Carbon Market Terminology Deciphered by ClimateCheck

carbon-market.jpgUntil a few years ago the threat of unrestrained greenhouse gas emissions was still hotly debated in both the scientific and business communities. Now concepts such as “carbon footprint” are becoming household terms. In the new and constantly evolving field of carbon markets it is understandable that there is still confusion around the terms that define the industry. Even among some corporate greenhouse gas managers terms are being used inconsistently and even improperly. In conversation such errors can be excused, but when money is exchanged and contracts are signed the importance of proper and precise language takes on a new weight. Since we need to mitigate risk and potential conflict in our work to develop climate change solutions with our clients, we feel that it is important to educate the public, on the extensive vocabulary of the carbon markets. Therefore this week ClimatePULSE with ClimateCHECK we will be providing definitions for some of the most commonly used, and misused, terms in the carbon market.
Carbon Footprint: The term “footprint” is frequently used incorrectly to describe a GHG Inventory. This term actually refers to the amount of productive land (forest) required to sequester (remove) the equivalent amount of GHGs that a company emits. The term “footprint” was developed by Mathis Wackernagel of the Global Footprint Network as an aggregated measure of human impact on the earth as well as our level of resource consumption but it has been inaccurately used in various media and has become the layperson’s term for GHG inventory.

GHG Inventory: A GHG Inventory is the process of accounting for all GHG sources, sinks, and reservoirs within the defined boundary of a company or project. Most GHG inventories performed in the US are being done to the WRI/WBCSD GHG Protocol (Corporate Accounting and Reporting Standards-Corporate Standard).
Standard: A standard defines requirements that must be met or followed when developing a Corporate GHG Inventory (ISO 14064-1), Project-based GHG Accounting (ISO 14064-2), or a Verification Audit (ISO 14064-3).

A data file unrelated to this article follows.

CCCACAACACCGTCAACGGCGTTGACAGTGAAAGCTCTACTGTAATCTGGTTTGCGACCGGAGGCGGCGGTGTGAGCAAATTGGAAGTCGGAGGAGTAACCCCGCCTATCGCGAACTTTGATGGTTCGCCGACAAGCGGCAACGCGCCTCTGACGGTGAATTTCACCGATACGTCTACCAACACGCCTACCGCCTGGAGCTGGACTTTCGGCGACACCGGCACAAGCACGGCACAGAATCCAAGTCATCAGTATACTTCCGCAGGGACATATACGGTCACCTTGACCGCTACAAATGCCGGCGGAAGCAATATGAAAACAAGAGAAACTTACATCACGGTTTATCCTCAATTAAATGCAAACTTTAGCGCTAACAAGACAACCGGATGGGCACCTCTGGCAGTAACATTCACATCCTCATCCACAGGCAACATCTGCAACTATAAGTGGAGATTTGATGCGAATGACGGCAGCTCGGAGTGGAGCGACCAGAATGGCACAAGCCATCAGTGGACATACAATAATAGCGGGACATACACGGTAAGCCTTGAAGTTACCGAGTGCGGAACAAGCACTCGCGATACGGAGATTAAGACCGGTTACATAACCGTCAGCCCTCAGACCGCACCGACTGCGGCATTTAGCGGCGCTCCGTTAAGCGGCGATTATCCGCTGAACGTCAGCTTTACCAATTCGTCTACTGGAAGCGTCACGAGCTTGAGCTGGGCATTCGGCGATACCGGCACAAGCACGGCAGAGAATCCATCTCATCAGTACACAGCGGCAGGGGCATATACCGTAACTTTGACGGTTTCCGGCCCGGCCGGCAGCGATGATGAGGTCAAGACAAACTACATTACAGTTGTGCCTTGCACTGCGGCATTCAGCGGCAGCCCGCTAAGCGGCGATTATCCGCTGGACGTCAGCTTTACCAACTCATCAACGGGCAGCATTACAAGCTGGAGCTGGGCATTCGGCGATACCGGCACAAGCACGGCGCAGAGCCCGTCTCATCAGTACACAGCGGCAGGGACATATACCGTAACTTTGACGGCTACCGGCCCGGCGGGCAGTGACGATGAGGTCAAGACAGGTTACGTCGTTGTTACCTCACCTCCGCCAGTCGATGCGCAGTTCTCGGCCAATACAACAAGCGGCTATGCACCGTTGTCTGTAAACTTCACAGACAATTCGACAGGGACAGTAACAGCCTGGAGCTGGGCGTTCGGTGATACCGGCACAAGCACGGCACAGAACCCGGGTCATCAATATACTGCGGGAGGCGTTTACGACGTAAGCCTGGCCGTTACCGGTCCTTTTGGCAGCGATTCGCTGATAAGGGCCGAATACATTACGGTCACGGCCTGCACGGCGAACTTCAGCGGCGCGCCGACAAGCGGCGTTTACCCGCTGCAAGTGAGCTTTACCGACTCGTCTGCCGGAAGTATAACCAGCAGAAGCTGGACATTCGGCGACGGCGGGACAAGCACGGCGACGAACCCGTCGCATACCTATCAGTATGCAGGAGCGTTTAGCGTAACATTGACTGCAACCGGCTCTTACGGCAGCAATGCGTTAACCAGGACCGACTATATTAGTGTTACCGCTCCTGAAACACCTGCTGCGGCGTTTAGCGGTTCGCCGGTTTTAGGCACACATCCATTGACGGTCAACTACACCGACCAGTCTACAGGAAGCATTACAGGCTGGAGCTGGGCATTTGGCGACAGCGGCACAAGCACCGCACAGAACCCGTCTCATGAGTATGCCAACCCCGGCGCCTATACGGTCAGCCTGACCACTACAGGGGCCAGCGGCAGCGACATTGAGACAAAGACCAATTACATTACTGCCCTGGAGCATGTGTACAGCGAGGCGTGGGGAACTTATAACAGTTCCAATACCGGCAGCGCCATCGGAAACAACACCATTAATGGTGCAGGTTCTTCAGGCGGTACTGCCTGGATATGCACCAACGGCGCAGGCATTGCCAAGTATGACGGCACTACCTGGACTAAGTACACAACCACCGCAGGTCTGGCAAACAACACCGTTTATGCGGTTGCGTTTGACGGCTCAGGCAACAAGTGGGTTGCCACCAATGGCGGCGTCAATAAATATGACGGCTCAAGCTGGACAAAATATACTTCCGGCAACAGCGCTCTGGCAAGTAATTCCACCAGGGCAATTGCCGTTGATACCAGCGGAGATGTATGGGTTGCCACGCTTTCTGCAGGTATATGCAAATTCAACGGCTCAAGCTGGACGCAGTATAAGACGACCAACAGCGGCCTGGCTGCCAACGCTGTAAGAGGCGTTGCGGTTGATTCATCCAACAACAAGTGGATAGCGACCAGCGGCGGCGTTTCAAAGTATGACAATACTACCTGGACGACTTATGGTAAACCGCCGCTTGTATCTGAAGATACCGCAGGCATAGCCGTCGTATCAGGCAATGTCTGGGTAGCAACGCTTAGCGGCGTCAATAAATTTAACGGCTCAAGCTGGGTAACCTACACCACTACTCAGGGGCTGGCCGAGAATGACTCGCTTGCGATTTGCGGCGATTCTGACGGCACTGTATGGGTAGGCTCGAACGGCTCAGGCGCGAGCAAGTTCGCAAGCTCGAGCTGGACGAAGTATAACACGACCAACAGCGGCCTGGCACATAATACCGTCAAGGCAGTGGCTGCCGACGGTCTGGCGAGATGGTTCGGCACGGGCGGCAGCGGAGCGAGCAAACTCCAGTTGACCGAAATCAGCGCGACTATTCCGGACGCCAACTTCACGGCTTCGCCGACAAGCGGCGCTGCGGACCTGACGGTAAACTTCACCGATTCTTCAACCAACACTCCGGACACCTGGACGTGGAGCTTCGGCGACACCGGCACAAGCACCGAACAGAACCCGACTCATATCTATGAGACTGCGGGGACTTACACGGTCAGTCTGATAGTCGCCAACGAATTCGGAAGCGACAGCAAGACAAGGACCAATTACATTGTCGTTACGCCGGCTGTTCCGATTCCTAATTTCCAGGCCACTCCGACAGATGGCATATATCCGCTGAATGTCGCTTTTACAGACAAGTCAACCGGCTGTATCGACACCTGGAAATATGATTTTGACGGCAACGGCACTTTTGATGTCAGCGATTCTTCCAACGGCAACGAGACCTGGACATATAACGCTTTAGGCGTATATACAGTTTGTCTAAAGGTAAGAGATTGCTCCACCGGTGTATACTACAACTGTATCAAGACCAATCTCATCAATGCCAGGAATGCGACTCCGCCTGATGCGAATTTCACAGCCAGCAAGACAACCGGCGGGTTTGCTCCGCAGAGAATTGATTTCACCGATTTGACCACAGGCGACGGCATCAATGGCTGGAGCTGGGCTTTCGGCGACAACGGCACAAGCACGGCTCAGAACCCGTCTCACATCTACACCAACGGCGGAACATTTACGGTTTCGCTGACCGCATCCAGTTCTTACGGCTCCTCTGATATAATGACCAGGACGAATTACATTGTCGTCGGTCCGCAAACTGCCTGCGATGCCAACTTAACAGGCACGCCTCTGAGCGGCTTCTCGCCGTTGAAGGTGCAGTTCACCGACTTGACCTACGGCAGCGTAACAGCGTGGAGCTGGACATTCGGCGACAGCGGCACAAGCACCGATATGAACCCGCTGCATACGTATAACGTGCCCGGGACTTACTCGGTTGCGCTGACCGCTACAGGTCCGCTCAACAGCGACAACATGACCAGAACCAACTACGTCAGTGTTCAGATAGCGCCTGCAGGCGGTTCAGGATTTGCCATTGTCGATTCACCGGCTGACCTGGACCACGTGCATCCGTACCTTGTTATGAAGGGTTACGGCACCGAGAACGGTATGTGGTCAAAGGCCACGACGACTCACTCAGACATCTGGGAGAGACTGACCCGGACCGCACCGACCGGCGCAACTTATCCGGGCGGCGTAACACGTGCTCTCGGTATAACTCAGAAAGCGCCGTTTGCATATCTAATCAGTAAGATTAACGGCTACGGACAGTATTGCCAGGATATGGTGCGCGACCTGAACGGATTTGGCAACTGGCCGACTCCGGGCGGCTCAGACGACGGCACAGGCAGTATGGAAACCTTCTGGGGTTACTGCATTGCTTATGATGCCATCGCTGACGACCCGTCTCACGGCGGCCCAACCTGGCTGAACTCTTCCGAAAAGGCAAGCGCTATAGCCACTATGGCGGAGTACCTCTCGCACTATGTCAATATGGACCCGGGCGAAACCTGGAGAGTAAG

Protocol: A protocol provides guidance on how you perform a corporate GHG inventory or GHG accounting of a project. An example is the the WRI/WBCSD GHG Protocol.
Verification: A verification is a third-party audit of a GHG inventory or of a GHG project. During the audit the verifier determines whether or not the GHG inventory or GHG project quantification was performed in accordance with the relevant protocols or standards and provides an opinion or statement that the GHG assertion(s) made in the reports are accurate to a reasonable level of assurance.
Registry: A registry is an organization where companies can declare the results of their GHG emissions. Registries incentivize early action because companies will receive recognition for their voluntary emissions reduction efforts under any future regulatory schemes. Registries are often used to track GHG emissions, GHG emission reductions or GHG removal enhancements by assigning them unique identifier. Registries can help demonstrate ownership, transparency integrity and support market transactions.
Exchange: An exchange provides a platform on which voluntary or regulated carbon credits can be bought and sold in order to meet emissions level obligations set by the voluntary program or by regulations.
There are many more terms, but this is an overview of the most important ones. If would like a specific GHG term defined please feel free to send us an email and we will address it in a future post.

6 responses

  1. Are there other standards besides ISO standards out there? If so, what are they? I’ve heard of the Voluntary Carbon Standard a lot recently. Is this something different?

  2. let’s say there’s a global pricing standard for carbon and it works. Then… Doesn’t tahr lead to markets for all emissions? Ghg and otherwise? And indeed therefore all waste? Would that bebthe goal or a beauticratic quagmire?

  3. dr cane toad,
    Neither a goal nor necessarily a quagmire. The limit of scientifically acceptable GHG emissions, which should be the primary factor behind a global cap, would be the biggest factor for a global carbon price. It would also have little to do with the scientifically acceptable limit for waste or other, non-GHG, emissions. Each of these would need to be established on their own and would subsequently have their own prices. Now, there could be a single exchange in which different commodities were traded with different prices for each. This is a good idea and certainly one that is being actively considered by several key stakeholders. It’s also worth noting here that GHG emissions are not the first type of emissions to be traded. First were the NOx and SOx emissions that cause acid rain. The GHG markets are modeled partially after those.

  4. Ed, The VCS is a “standard and program for approval of credible voluntary offsets.” So they provide a framework for judging offsets that you or I might purchase from the voluntary market. This is different from ISO 14064 because ISO defines what needs to be done in a company or project-level inventory. Offset credits for most programs (CCX etc.) and for regulated markets are all based on the ISO standards, which ensures the highest quality inventory and emissions reductions data.

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